JEAN-BOSCO NDAGIJIMANA’s courageous move to hide Tutsis from the killers and enable them escape to safety (although into refugee life) is yet another testimony that ordinary Rwandans loved each other until bad leadership fulfilled their evil plans by executing the 1994 Genocide against the Tutsi.
It also proves the point that it is possible for the masses to reject bad influence from bad leaders. Leadership is about pulling together for a common good. Any person in leadership position who falls short of this lacks legitimacy as a leader and must therefore be defied.
Unlike many other young people who chose to follow their leaders blindly and intentionally, Mr. Ndagijimana chose risky defiance even if he was aware of the consequences of going against the genocidal regime and its militia, the dreaded Interahamwe.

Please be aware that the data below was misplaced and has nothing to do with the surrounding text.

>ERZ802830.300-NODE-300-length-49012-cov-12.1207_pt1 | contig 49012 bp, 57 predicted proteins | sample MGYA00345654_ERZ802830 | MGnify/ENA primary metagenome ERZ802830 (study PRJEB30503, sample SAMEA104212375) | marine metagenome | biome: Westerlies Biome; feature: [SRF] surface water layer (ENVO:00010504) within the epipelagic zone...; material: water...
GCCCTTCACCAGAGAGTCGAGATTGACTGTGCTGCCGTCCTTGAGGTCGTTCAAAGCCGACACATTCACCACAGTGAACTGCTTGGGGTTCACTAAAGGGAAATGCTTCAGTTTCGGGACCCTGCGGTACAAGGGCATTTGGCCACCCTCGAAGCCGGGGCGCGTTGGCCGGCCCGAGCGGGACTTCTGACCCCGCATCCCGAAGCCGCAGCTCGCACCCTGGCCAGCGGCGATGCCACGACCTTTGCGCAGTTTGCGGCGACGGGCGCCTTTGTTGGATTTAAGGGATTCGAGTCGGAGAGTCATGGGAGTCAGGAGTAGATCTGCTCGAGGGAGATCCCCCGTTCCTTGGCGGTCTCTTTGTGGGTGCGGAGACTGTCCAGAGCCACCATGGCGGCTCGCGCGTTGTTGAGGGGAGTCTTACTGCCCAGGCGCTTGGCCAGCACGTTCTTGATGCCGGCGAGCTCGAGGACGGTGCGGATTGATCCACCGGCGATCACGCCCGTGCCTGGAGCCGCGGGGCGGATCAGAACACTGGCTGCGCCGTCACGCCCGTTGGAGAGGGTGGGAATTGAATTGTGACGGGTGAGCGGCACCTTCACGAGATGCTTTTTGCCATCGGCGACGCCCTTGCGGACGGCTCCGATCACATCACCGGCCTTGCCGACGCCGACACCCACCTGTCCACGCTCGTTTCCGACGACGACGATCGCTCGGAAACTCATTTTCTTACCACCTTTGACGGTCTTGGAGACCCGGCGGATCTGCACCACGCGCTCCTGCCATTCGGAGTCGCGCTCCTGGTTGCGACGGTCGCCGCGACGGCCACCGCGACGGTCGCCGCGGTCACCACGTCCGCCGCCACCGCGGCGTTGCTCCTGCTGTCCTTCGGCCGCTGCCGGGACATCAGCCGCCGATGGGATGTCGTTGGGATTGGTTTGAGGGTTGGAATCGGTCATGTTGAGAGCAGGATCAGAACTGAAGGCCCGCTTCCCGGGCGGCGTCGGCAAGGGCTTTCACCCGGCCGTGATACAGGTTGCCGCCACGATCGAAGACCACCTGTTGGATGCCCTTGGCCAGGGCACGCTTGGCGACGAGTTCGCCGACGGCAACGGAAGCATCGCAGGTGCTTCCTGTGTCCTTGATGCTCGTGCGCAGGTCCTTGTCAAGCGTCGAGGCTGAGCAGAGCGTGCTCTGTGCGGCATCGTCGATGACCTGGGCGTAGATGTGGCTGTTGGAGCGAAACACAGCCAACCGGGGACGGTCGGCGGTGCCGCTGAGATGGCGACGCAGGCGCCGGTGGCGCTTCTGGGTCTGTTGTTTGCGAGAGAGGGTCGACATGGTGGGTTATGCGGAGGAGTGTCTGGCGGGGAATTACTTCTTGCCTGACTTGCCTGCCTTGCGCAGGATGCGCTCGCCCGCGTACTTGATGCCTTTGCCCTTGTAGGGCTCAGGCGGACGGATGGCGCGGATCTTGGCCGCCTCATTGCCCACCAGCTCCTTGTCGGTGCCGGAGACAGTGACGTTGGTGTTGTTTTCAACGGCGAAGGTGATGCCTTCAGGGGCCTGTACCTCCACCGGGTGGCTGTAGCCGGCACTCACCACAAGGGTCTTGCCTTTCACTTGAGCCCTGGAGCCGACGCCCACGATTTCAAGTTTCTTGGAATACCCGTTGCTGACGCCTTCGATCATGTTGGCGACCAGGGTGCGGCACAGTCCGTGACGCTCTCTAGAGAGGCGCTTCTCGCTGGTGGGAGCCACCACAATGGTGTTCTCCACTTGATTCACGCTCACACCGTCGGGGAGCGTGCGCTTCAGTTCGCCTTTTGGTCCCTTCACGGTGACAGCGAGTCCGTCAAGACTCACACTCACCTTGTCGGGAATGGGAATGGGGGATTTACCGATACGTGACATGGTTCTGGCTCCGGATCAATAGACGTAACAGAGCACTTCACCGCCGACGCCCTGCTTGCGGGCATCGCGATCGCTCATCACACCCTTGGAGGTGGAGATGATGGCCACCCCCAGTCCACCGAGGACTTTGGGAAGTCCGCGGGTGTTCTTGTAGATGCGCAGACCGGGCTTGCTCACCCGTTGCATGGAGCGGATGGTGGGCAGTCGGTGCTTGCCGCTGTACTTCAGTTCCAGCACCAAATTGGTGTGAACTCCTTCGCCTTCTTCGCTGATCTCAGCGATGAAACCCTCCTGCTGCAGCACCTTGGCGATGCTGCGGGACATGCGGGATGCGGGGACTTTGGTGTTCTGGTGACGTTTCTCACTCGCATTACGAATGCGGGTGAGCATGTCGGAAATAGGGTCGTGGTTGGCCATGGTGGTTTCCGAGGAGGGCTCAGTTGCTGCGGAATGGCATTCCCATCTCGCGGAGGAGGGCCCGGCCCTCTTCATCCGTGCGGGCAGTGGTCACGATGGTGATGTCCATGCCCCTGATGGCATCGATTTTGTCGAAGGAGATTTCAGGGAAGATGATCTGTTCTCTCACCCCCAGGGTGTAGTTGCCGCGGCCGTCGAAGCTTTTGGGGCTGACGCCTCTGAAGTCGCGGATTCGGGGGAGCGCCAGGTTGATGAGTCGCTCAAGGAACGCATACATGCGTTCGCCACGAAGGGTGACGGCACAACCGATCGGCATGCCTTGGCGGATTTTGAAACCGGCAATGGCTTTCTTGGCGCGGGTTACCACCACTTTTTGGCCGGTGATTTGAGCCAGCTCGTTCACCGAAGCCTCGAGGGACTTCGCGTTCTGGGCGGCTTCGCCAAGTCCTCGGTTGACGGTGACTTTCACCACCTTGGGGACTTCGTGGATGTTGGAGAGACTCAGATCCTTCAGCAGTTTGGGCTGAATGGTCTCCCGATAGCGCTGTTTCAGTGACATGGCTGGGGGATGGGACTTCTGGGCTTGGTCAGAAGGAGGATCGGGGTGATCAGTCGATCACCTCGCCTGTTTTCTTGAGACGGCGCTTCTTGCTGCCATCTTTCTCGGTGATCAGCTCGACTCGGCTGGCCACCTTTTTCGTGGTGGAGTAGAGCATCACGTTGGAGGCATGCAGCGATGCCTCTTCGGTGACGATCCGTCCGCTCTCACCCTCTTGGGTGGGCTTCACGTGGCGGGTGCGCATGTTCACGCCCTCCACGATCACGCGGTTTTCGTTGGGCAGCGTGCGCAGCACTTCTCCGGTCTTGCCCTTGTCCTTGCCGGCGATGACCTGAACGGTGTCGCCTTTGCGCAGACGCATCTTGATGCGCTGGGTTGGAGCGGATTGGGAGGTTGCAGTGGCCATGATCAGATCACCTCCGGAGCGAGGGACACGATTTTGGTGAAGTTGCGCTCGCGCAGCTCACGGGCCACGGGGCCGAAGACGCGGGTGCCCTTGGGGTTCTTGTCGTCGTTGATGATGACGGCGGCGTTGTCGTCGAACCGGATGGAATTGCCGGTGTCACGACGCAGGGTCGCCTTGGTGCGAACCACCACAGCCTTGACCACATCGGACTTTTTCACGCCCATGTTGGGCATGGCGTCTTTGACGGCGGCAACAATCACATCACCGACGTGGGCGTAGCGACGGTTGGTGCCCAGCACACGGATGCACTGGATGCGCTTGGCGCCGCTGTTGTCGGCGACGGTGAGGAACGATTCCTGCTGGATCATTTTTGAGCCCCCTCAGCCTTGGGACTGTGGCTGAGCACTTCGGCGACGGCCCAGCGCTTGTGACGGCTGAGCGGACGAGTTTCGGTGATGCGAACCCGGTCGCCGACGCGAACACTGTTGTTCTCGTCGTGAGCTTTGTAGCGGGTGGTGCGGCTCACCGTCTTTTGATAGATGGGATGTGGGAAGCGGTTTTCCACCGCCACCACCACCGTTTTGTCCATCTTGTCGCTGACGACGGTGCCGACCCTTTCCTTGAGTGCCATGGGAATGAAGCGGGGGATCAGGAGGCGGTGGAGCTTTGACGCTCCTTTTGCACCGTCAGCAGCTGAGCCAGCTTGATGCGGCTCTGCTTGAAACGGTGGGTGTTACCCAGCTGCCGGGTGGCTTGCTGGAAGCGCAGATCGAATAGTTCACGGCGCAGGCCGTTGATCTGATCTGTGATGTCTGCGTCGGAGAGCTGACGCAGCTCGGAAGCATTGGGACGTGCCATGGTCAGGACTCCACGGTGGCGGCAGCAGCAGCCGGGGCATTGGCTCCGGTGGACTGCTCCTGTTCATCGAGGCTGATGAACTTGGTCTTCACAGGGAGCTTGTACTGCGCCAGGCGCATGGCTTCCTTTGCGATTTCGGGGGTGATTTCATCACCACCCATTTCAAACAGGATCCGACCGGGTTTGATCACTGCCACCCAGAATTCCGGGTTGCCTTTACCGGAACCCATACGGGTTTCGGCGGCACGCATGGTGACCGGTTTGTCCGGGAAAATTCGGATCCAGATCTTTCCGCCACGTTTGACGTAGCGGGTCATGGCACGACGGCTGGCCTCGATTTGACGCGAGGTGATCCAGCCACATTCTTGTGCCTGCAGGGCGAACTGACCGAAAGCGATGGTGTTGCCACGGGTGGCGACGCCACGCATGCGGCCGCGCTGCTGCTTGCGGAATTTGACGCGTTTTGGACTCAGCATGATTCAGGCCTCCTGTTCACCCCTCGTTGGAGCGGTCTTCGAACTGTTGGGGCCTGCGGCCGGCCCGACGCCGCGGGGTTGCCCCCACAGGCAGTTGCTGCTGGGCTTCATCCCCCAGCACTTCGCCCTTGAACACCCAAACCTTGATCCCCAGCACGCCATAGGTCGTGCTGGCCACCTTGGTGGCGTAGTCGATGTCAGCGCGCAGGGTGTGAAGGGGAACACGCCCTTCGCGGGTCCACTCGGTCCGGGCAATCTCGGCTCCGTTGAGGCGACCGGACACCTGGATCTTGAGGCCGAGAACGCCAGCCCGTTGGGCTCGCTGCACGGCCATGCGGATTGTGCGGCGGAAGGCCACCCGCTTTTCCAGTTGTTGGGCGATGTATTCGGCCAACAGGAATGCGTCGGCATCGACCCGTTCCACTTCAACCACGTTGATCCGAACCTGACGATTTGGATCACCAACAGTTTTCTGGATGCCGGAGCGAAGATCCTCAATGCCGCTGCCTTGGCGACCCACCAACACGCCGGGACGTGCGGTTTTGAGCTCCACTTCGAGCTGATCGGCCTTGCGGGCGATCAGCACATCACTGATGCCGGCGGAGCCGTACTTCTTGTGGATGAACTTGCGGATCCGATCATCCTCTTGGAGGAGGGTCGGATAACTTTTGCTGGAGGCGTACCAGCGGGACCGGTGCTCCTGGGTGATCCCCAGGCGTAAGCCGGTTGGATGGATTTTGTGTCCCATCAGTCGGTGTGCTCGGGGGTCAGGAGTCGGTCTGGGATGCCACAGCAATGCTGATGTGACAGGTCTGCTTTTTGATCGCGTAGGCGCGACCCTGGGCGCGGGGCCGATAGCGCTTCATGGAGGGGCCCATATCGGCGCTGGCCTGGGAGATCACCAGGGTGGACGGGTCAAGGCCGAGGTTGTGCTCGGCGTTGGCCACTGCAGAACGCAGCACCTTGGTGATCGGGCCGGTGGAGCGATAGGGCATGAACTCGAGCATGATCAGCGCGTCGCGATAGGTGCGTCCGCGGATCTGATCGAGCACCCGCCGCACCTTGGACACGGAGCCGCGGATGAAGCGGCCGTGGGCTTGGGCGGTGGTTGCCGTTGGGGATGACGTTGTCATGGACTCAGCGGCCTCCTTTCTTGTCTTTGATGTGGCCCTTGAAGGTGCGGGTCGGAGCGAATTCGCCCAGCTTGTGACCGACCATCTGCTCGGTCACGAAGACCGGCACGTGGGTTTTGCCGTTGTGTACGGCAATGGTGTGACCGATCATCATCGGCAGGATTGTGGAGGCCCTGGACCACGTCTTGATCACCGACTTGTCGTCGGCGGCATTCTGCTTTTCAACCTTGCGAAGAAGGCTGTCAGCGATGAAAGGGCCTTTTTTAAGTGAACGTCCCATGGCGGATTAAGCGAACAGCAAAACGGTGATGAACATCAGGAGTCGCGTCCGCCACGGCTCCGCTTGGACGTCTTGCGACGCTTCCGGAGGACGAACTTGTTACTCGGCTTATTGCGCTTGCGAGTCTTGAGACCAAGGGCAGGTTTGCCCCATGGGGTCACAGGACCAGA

Today, history has absolved him while some of those who perpetuated the Genocide against the Tutsi can never walk with their heads straight anymore because of the shameful acts they committed against innocent people.
Never again should Rwandans ever accept to be misled or misguided into inhumane behaviour of killing each other based on the thinking of narrow-minded people who cannot reason beyond perceived narrow ethnic differences.
The lesson to be learnt here is that if only there were more Ndagijimanas in Rwanda in 1994 willing to stand up to be counted, then some of those innocent women and children would not have died senselessly.
Bravo my brother, JB. Rwanda needs people like you.
This story proves that we are first and foremost defined by our humanity. Our choices and actions are the reflection of our conscience, our minds, and our hearts. In the end, it is up to us to choose the right path. Clearly, ideology plays a role only when we choose to let it do so. And when we do not, these are the wonders that can be achieved.
Reactions to the story, “Ndagijimana, the man who risked his life to save others during the Genocide” (The New Times, February 25)